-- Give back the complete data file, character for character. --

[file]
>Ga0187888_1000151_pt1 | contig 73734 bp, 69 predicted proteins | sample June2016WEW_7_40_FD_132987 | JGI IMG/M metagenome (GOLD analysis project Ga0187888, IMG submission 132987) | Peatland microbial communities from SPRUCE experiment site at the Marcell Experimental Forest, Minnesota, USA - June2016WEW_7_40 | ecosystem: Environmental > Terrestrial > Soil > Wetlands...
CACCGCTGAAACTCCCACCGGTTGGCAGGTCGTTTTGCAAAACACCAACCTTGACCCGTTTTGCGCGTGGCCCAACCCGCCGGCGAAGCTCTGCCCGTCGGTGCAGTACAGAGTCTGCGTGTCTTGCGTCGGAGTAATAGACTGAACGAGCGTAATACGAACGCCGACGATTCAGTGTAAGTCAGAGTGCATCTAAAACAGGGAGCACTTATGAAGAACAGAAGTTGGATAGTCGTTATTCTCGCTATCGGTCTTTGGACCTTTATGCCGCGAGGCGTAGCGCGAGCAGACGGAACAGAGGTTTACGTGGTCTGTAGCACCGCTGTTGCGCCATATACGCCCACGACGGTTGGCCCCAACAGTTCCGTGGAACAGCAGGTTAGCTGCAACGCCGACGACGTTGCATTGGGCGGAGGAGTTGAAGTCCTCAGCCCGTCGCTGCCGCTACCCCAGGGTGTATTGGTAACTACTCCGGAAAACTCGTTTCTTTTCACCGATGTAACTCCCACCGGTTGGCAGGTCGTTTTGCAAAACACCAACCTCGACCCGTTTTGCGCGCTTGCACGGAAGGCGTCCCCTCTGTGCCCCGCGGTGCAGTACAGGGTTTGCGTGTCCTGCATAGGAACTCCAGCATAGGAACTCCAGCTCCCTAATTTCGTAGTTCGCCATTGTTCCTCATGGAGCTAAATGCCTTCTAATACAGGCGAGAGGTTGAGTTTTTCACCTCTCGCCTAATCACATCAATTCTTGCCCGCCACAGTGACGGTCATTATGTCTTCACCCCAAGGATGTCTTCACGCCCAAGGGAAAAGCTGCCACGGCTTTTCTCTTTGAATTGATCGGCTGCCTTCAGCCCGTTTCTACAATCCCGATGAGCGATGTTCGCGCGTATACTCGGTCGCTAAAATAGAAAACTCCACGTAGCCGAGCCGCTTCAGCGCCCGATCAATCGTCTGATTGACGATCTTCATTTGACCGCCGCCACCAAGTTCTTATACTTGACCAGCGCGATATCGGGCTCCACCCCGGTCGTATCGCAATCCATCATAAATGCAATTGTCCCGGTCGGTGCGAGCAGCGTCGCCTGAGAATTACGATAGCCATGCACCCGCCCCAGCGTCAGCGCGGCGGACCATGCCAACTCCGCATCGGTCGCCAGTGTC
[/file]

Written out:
>Ga0187888_1000151_pt1 | contig 73734 bp, 69 predicted proteins | sample June2016WEW_7_40_FD_132987 | JGI IMG/M metagenome (GOLD analysis project Ga0187888, IMG submission 132987) | Peatland microbial communities from SPRUCE experiment site at the Marcell Experimental Forest, Minnesota, USA - June2016WEW_7_40 | ecosystem: Environmental > Terrestrial > Soil > Wetlands...
CACCGCTGAAACTCCCACCGGTTGGCAGGTCGTTTTGCAAAACACCAACCTTGACCCGTTTTGCGCGTGGCCCAACCCGCCGGCGAAGCTCTGCCCGTCGGTGCAGTACAGAGTCTGCGTGTCTTGCGTCGGAGTAATAGACTGAACGAGCGTAATACGAACGCCGACGATTCAGTGTAAGTCAGAGTGCATCTAAAACAGGGAGCACTTATGAAGAACAGAAGTTGGATAGTCGTTATTCTCGCTATCGGTCTTTGGACCTTTATGCCGCGAGGCGTAGCGCGAGCAGACGGAACAGAGGTTTACGTGGTCTGTAGCACCGCTGTTGCGCCATATACGCCCACGACGGTTGGCCCCAACAGTTCCGTGGAACAGCAGGTTAGCTGCAACGCCGACGACGTTGCATTGGGCGGAGGAGTTGAAGTCCTCAGCCCGTCGCTGCCGCTACCCCAGGGTGTATTGGTAACTACTCCGGAAAACTCGTTTCTTTTCACCGATGTAACTCCCACCGGTTGGCAGGTCGTTTTGCAAAACACCAACCTCGACCCGTTTTGCGCGCTTGCACGGAAGGCGTCCCCTCTGTGCCCCGCGGTGCAGTACAGGGTTTGCGTGTCCTGCATAGGAACTCCAGCATAGGAACTCCAGCTCCCTAATTTCGTAGTTCGCCATTGTTCCTCATGGAGCTAAATGCCTTCTAATACAGGCGAGAGGTTGAGTTTTTCACCTCTCGCCTAATCACATCAATTCTTGCCCGCCACAGTGACGGTCATTATGTCTTCACCCCAAGGATGTCTTCACGCCCAAGGGAAAAGCTGCCACGGCTTTTCTCTTTGAATTGATCGGCTGCCTTCAGCCCGTTTCTACAATCCCGATGAGCGATGTTCGCGCGTATACTCGGTCGCTAAAATAGAAAACTCCACGTAGCCGAGCCGCTTCAGCGCCCGATCAATCGTCTGATTGACGATCTTCATTTGACCGCCGCCACCAAGTTCTTATACTTGACCAGCGCGATATCGGGCTCCACCCCGGTCGTATCGCAATCCATCATAAATGCAATTGTCCCGGTCGGTGCGAGCAGCGTCGCCTGAGAATTACGATAGCCATGCACCCGCCCCAGCGTCAGCGCGGCGGACCATGCCAACTCCGCATCGGTCGCCAGTGTC